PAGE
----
The Philadelphia Singers closes its 39th season with a rare performance and Philadelphia premiere of Randall Thompson’s Requiem, Saturday, March 3, 8pm, led by Music Director and Conductor David Hayes, featuring an expanded ensemble of 40 singers in a double chorus, Church of the Holy Trinity, Rittenhouse Square, Philadelphia. Pre-concert lecture on the work with two Thompson scholars, 7pm, Curtis Institute of Music, 1726 Locust Street, Philadelphia. Tickets $22-$40

    The Delaware Mineralogical Society holds its 49th Annual earth Science Gem and Mineral Show, Saturday, March 3, 10am-6pm and Sunday, March 4, 11am-5pm, Delaware Technical and Community College, I-95 Exit 4B, Churchmans Road, Newark, DE, with educational exhibits of mineral, lapidary and fossil specimens, displays, gems, children’s activities and more. Admission $6, $5, seniors, $4 youth ages 12-16, free for children under 12.

    The Philadelphia Chamber Music Society hosts March concerts: Johannes Quartet with Ricardo Morales, clarinet, Sunday, March 4, 3pm; Julius Drake, piano, Wednesday, March 7, 8pm; Jerusalem Quartet, Wednesday, March 14, 8pm; Benjamin Beilman, piano, Yekwon Sunwoo, piano, Sunday, March 18, 3pm; John Moore, baritone, Anna Polonsky, piano, Wednesday, March 21, 8pm; Musicians from Marlboro II, Friday, March 23, 8pm; Elias Quartet with Jonathan Biss, piano, Tuesday, March 27, 8pm; Marc-Andre Hamelin, piano, Thursday, March 29, 8pm; various locations in Center City. Tickets $17-$23, $8.50-$10 for students.

    The Philadelphia Wind Symphony hosts Over the Hills and Far Away, a concert for music lovers of all ages, led by Virginia Allen, featuring the music of Verdi, Giannini, Benson, Percy Grainger, and more, Sunday, March 4, 3pm, Caplan Hall, Terra Building, 211 South Broad Street, 17th Floor, Philadelphia. Tickets $10, $5 students and seniors.

    Philadelphia’s newest theatre company, Renaissance Music Theatre Company, stages their debut production, Stephen Sondheim’s Tony Award-winning musical A Little Night Music, directed by the company’s founder and artistic director, Lance Moore, March 7-10 at Iron Gate Theater, 3700 Chestnut Street, West Philadelphia. Renaissance Music Theatre Company specializes in reinventing older works of musical theatre for today’s audiences. Tickets $25/advance, $30/door

    Grundy Library hosts Songwriters in the Round with Kim Yarson, Chuck Schaeffer and Sandy Zio, three singer-songwriters performing original music, Wednesday, March 7, 7pm, 680 Radcliffe Street, Bristol, PA. All ages, reservations required.

    Philadelphia’s new professional ballet company, BalletFleming, presents the Philadelphia premiere of The Myth and the Madness of Edgar Allen Poe, an abstract retelling of Poe’s life and descent into insanity set to music by Bizet, Schubert and American composer David Goldstein, Friday, March 9, 8pm, and Saturday, March 10, 2pm & 7pm, Drexel University’s Mandell Theater, 3141 Chestnut Street, Philadelphia. Tickets $20-$25

    The 16th Annual Israeli Film Festival of Philadelphia is underway with the screenings of prize-winning films exclusively by Israeli filmmakers, Saturday nights and Sundays in venues throughout Philadelphia and the surrounding suburbs, through April 1. Tickets $12-$18 general admission, $10-$15 seniors

    On display at the EKG Exhibition Space at University City Science Center are new works by Shelley Spector, Dreck Groove, a collection of embroideries on fabric, repurposed from shirts, pants, and other clothing, presented in frames fabricated from discarded wood scraps, through March 30, 3600 Market Street, Philadelphia. Hours: Monday through Saturday, 9am-5pm

    Quintessence Theatre Group continues its second season with Jean Anouilh’s 1943 adaptation of Sophocles’ Antigone with a new translation by Jeremy Sams, directed by Alexander Burns, through March 25 at the historic Sedgwick Theater, 7137 Germantown Avenue, Mt. Airy, Philadelphia. Tickets $30, $20 seniors (65+), $15 youth (25 and under), $10 industry and student rush tickets at box office one hour before performance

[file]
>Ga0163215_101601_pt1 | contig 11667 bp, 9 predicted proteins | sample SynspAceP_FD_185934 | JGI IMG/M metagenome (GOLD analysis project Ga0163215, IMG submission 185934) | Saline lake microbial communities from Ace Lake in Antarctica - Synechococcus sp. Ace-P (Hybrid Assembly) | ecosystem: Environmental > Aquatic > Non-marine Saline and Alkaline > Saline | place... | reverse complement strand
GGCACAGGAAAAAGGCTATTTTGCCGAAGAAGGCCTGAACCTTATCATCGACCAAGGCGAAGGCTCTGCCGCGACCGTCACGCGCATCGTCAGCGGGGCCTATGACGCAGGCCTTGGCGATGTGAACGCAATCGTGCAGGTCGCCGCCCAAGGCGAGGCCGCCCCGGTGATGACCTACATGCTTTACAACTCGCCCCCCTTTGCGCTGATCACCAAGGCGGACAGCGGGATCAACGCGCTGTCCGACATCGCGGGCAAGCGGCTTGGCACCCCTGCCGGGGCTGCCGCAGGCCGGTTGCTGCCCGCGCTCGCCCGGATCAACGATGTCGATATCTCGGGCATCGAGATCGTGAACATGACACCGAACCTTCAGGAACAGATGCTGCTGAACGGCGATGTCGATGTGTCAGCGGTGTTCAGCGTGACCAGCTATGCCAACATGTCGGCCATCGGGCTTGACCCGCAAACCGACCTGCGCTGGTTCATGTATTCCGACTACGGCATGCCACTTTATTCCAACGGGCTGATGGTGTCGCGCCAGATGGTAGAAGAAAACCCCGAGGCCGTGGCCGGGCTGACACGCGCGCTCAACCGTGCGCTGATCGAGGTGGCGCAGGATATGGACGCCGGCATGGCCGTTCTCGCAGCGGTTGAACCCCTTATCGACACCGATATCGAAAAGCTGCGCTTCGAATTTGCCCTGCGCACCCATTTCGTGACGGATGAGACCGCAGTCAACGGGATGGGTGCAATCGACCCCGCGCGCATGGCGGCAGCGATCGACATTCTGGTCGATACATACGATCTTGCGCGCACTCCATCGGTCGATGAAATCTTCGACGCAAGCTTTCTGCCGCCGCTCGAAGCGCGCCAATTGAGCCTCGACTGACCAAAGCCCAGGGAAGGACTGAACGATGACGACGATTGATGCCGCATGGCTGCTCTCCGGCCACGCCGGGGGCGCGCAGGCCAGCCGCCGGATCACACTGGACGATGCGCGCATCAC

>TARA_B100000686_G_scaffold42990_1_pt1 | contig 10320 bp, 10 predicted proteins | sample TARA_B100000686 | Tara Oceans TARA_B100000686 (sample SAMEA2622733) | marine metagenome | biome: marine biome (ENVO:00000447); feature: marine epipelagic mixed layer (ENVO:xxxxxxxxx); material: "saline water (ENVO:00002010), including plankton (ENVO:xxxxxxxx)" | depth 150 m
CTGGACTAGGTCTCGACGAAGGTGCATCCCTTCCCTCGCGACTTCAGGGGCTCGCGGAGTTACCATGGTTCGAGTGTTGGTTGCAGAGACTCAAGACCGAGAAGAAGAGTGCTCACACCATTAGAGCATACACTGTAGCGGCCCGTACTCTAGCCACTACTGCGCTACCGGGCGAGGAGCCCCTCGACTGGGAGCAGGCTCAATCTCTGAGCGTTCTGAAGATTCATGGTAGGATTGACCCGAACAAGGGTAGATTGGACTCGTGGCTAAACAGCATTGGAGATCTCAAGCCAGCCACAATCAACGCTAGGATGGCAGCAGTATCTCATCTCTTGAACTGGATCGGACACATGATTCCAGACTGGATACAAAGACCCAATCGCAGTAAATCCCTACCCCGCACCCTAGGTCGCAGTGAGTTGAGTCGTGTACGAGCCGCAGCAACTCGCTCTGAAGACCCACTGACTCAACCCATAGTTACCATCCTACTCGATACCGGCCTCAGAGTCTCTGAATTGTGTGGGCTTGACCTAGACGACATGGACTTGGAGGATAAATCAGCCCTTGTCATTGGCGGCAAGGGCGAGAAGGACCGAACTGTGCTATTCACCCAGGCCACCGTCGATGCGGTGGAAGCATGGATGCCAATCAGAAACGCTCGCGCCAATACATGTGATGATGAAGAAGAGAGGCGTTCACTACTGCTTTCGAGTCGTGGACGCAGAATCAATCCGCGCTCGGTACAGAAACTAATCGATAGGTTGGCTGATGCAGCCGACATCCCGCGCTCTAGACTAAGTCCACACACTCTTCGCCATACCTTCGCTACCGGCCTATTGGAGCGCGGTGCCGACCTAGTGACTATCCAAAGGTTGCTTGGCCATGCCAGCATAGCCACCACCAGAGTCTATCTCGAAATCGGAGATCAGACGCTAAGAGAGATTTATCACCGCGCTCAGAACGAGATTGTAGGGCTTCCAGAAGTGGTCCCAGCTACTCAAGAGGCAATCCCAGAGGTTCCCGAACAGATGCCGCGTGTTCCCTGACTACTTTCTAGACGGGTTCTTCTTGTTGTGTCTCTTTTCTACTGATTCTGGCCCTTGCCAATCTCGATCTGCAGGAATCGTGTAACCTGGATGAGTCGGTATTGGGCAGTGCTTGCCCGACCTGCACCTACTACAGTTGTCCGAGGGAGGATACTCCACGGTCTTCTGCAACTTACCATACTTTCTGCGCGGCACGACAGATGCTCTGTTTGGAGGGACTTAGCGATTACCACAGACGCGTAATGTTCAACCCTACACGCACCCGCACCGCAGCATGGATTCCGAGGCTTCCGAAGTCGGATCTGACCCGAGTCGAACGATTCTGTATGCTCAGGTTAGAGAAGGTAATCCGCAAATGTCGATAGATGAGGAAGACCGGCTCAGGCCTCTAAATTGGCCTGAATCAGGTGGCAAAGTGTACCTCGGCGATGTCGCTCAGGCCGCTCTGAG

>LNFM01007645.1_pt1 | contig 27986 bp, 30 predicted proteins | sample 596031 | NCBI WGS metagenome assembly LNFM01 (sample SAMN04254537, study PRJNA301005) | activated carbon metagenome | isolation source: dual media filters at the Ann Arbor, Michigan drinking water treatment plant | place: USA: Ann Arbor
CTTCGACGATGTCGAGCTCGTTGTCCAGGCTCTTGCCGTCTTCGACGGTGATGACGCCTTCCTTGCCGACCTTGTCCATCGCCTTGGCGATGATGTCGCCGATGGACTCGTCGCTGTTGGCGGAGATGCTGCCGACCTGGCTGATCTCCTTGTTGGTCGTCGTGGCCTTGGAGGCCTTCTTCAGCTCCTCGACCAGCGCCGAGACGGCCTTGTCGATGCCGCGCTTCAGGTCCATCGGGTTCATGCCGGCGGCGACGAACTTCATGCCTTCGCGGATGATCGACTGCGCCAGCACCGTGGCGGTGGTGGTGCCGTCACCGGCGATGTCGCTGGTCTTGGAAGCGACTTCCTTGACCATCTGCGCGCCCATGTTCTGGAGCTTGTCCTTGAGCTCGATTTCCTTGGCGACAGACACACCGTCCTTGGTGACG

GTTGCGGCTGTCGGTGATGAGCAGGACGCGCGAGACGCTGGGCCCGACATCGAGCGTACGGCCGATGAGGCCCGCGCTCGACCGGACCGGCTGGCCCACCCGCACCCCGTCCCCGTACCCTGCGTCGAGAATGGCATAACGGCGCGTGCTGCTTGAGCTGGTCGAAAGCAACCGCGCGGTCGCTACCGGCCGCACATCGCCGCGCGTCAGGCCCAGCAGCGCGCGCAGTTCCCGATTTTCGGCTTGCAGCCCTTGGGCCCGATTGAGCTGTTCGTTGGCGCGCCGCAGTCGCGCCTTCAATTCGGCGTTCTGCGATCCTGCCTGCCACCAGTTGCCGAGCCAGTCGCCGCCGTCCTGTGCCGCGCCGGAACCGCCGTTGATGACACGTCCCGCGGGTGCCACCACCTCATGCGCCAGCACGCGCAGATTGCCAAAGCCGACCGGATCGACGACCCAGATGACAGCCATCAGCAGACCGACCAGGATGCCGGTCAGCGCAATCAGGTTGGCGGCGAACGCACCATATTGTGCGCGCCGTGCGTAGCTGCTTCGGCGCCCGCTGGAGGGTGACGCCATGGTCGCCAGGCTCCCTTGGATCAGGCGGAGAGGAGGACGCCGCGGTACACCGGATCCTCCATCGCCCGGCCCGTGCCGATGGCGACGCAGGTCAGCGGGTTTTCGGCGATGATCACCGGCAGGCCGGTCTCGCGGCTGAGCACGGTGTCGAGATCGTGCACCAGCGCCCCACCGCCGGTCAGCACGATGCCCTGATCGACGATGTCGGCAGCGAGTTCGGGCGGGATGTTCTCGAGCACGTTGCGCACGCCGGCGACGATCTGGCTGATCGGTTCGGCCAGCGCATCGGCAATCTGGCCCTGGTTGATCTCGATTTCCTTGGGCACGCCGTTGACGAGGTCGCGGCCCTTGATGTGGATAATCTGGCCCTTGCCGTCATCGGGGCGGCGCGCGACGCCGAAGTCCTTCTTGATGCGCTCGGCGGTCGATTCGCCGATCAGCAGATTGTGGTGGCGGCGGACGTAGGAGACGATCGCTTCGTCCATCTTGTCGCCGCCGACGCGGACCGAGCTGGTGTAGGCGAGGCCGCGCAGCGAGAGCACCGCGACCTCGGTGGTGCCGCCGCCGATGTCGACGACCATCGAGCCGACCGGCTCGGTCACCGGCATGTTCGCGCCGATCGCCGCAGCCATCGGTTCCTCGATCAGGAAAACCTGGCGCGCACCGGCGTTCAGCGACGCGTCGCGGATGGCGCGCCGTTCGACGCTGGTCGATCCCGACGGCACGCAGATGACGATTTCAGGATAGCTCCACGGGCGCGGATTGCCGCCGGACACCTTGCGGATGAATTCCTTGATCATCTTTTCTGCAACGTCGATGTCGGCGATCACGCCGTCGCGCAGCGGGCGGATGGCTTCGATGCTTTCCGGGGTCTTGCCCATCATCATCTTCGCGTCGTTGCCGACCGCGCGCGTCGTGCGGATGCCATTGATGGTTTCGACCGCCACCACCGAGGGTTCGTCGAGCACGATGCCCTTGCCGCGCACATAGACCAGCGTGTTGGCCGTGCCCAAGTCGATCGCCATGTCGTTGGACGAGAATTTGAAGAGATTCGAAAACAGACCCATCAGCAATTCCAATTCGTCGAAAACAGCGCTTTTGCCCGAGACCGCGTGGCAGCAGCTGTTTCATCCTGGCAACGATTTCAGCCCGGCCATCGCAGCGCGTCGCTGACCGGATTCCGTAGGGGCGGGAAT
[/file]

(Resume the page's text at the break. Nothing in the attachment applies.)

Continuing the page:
Haverford College’s Atrium Gallery presents Jack Carnell, Authentic America – Color Photographs 2006 to 2008, 30-40 color prints from the photographer’s travels to the Southeast, through April 22, with an artist talk, Wednesday, March 14, 4:30pm, Fine Arts Center, 370 Lancaster Avenue, Haverford, PA.

    Jazz Bridge, the non-profit that assists local jazz and blues musicians in crisis, hosts March neighbourhood concerts: Kombu Combo, Wednesday, March 7, Kennet Square Flash, Saxophonist George Barron, Wednesday, March 7, Cheltenham Center for the Arts hosted by Dave Posmontier, Three Blind Mice trio, Thursday, March 15, Society Hill Playhouse, percussionist Doc Gibbs, Wednesday, March 21, Unitarian Universalist Church, Media, hosted by Denise Montana. All shows start at 7:30pm. Tickets $10, $5 students.

    Onstage at the Civic Theatre of Allentown is 33 Variations, the Broadway play by Moises Kaufman, inspired by Beethoven’s eponymous work, through March 10, 527 North 19th Street, Allentown, PA. Tickets $20-23

    New Candlelight Theatre presents Miss Saigon, through March 11 on Millers Road, Ardentown, DE, with a buffet meal served by the actors and crew included in ticket price. $33-56

    From Asbury Park to the Promised Land: The Life and Music of Bruce Springsteen, is on display at the National Constitution Center with a comprehensive look at Bruce Springsteen’s entire career, through September 3, with related programs and events, Independence Mall, Philadelphia. Included with museum admission: $24.50 adults, $23 seniors and students, $12 children ages 4-12

    Arden Concert Gild hosts March concerts: Hoots & Hellmouth, Saturday, March 3, 8pm, The Horse Flies, Friday, March 9, 8pm, The Bad Plus, Saturday, March 31, 8pm, Arden Gild Hall, 2126 The Highway, Arden, DE. Tickets $12-30

    The Kimmel Center presents Max Raabe and the Palast Orchester, Friday, March 2, 8pm, Merriam Theater, Paddy Maloney and The Chieftains for traditional Irish music for St. Patrick’s Day celebration, Friday, March 9, 8pm, Verizon Hall, The Canadian Brass, Saturday, March 10, 3pm, Verizon Hall, Broad Street, Philadelphia. Tickets $25-100

    The Broadway drama “Time Stands Still” is onstage at Act II Playhouse with an emotionally wrought look at the role and risks of war journalism, through March 11, 56 E. Butler Avenue, Ambler, PA. Tickets $27-33



    To submit an event to be considered for the Weekly Entertainent Guide email artscalendar@whyy.org.

    Pamela Seaton contributed reporting to this week’s guide